Istanbul court approves indictment of cult leader Oktar

DAILY SABAH WITH AA
ISTANBUL
Published 19.07.2019 20:41
emSabah photo/em
Sabah photo

An Istanbul court has approved the indictment against Adnan Oktar, a prominent TV personality accused of running a criminal cult, and his collaborators, judicial sources said Friday.

The charge sheet filed by the terrorism and organized crimes bureau of the Istanbul Chief Public Prosecutor's Office was evaluated by the court.

Istanbul's High Criminal Court No: 30 decided to hold first hearing on Sept. 17 in Turkey's Silivri Prison. It has ordered all defendants to attend the first hearing.

The charge sheet has listed a total of 226 suspects. Out of them 171 are under arrest.

Within the scope of the investigation, the indictment has recorded the statement of 125 victims and complainants, while 25 suspects have made the plea for repentance.

The charge sheet has pleaded for the punishment of Oktar's crime syndicate, under various provisions of the penal code, ranging from committing various crimes such as engaging in military espionage, organizing a criminal gang, sexual abuse, blackmailing, persecution, bribery, attempt to murder, having membership of an armed organization and forgery.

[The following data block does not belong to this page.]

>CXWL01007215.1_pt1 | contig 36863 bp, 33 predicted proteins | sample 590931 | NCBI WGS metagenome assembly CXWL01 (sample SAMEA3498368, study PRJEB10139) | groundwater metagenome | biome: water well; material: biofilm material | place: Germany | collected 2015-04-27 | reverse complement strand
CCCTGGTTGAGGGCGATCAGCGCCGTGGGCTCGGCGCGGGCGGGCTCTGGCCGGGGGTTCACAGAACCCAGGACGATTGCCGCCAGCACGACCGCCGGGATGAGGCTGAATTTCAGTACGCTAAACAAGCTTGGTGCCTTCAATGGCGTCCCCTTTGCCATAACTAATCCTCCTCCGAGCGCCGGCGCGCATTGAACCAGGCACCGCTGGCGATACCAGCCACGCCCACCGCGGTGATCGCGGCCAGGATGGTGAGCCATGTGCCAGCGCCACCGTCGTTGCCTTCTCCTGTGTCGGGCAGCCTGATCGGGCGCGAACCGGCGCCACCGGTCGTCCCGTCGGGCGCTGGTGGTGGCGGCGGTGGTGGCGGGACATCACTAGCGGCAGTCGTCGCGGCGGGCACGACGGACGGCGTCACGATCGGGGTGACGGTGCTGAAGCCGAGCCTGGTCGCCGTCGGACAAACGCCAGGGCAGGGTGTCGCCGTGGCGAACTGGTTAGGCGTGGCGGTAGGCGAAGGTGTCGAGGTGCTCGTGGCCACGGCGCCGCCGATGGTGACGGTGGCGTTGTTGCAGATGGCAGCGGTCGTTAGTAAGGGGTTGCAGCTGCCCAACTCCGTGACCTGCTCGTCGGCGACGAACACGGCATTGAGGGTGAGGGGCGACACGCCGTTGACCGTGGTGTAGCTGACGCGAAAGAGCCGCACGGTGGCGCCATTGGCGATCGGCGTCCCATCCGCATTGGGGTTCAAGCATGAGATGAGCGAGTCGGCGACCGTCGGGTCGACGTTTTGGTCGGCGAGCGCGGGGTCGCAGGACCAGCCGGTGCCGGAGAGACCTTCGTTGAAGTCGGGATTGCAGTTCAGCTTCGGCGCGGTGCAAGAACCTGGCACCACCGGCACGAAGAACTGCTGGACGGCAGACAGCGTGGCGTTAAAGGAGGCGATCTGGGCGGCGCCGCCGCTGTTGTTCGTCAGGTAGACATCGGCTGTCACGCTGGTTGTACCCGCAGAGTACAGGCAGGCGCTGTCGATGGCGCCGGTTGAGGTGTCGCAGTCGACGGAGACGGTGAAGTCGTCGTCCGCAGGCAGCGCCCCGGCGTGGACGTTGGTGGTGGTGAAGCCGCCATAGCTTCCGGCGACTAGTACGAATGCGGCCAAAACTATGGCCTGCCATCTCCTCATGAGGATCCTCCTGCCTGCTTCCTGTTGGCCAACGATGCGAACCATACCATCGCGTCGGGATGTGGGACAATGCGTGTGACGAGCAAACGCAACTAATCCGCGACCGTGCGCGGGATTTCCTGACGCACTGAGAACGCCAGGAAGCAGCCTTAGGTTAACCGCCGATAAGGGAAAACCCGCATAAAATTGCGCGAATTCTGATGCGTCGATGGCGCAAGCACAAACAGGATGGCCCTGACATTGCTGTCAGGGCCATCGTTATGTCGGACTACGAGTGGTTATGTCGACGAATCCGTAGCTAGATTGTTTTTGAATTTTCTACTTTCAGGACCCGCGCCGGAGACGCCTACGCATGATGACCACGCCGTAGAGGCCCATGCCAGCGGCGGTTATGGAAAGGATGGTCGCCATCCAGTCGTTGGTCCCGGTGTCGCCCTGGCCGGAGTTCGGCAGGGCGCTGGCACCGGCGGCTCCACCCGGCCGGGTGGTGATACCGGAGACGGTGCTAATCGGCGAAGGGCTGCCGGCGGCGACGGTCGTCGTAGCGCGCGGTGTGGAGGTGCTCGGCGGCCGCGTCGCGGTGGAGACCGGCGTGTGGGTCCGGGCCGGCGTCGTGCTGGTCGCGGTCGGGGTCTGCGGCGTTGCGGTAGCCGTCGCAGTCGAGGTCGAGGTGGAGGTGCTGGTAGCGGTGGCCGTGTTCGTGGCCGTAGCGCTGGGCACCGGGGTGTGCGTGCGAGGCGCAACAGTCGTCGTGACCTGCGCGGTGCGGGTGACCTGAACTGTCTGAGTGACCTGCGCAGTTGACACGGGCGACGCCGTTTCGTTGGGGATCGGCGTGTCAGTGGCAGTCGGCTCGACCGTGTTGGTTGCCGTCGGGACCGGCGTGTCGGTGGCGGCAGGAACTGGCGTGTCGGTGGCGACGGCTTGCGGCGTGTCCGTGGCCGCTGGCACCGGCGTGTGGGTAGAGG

Oktar, who owns a TV channel, was arrested in 2018 along with 200 collaborators, following allegations of sexual abuse and kidnapping of minors.

The 63-year-old Oktar was a household name in the 2000s but his prominence dates back to the 1980s when he was arrested for "promoting theocracy" for his Islamic views. He resurfaced in 1999 when he was charged with blackmail though he was found mentally ill by a court and spent months in a psychiatric hospital before his release.

He made a comeback with a series of anti-evolution books and a TV station he launched in 2011. It was his TV shows that shot him to infamy in Turkey as he was criticized for surrounding himself with scantily clad women while spouting religious rhetoric. His lifestyle drew comparisons to the late Hugh Hefner, founder of the U.S. magazine Playboy. Like Hefner, Oktar's lavish mansion was home to surgically enhanced women who were seen in suggestive poses around Oktar during his TV shows.

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